I've always preferred origin stories to endings, history over science fiction (at least give me fantasy that's set in a vague past sometime before the invention of the lightbulb). It's one of the things that I love about knitting - there's so much depth and richness to it, because it's been around for so long. Everything changes, but it also stays the same.
A project that I recently finished was a "hap shawl" - a traditional Shetland garment, updated slightly. It was very large and (for the most part) fairly simple, so I carried it around with me and worked on it everywhere. Which led to a lot of questions. For the most part, I just told people I was making "a fancy square." But if they seemed intrigued, I'd elaborate. About how it was fine yarn, to make it light, knit in a thick texture, to make it warm. That the size and shape made it versatile, so it could be wrapped around a baby or folded and worn as a scarf.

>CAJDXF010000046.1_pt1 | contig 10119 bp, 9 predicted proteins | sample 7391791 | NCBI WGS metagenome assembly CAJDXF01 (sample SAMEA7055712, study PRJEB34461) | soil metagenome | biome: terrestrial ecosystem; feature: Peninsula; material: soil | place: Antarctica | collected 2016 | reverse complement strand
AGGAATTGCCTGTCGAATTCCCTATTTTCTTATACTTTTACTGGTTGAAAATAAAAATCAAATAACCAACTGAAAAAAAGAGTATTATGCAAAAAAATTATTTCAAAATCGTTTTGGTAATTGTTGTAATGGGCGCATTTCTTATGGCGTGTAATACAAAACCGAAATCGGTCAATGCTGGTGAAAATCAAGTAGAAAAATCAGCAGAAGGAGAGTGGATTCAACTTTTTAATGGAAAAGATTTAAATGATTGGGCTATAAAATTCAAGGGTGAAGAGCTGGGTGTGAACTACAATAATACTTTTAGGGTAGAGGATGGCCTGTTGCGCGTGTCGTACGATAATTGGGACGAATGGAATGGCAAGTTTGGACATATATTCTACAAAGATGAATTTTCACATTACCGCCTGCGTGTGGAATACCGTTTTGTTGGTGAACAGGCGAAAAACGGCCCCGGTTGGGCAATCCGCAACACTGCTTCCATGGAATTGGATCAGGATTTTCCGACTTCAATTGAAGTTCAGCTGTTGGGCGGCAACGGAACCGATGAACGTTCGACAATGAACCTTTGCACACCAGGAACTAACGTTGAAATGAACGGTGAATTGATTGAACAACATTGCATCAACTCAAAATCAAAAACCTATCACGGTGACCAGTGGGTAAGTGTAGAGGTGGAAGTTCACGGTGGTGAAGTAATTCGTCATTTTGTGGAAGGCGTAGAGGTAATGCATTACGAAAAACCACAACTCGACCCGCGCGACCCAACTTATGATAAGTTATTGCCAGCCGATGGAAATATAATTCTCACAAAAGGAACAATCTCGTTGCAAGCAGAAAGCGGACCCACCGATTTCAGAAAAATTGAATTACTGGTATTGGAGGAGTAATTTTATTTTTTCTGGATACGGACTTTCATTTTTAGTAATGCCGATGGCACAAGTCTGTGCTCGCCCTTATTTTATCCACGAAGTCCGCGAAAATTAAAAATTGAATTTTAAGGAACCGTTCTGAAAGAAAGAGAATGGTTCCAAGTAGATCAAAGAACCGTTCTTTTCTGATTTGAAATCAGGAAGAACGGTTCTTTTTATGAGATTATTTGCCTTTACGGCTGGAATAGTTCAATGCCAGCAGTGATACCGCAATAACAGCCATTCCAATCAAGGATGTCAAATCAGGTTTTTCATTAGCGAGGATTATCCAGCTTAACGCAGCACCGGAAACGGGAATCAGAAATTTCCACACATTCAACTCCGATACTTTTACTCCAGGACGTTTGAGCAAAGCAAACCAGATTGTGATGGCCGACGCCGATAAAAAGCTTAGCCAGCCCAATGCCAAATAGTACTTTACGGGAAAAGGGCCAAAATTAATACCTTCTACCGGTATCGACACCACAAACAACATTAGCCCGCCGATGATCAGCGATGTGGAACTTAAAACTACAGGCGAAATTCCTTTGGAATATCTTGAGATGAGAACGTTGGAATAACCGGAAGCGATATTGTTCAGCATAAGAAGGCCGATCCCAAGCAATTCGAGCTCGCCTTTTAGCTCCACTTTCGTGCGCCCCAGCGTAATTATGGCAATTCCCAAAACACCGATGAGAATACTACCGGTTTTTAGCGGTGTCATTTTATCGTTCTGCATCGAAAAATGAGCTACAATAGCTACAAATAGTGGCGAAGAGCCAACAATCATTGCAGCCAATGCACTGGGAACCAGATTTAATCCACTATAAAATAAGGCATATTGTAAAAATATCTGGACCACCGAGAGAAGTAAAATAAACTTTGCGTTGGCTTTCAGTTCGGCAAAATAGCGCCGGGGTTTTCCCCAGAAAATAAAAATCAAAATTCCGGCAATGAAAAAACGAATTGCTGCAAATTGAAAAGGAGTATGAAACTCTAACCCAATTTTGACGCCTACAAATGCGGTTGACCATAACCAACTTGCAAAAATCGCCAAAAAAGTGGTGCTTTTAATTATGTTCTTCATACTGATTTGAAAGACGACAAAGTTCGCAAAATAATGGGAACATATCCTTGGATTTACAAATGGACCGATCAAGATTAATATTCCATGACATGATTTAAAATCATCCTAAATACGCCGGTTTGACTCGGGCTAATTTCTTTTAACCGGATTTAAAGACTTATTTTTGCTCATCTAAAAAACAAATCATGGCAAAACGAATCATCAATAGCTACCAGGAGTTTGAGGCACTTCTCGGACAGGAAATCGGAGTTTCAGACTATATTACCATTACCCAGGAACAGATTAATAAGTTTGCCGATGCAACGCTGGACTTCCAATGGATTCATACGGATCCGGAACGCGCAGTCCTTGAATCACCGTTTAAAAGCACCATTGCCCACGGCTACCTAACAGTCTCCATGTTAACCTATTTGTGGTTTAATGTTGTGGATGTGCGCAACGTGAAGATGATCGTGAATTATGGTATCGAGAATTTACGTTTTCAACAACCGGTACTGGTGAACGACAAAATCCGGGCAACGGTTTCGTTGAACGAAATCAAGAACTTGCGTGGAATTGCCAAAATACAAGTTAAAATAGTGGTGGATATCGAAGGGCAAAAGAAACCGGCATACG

Knitting cannot be patented because it's too easy to reverse engineer - another knitter can look at a finished piece (or even a photo of it) and recreate it, close enough. But the way that patterns and traditions from the past have been handed down and passed around, tweaked and updated to the maker's preference, gives me hope that my pastime will survive long into the future.
Linking up with Five Minute Friday!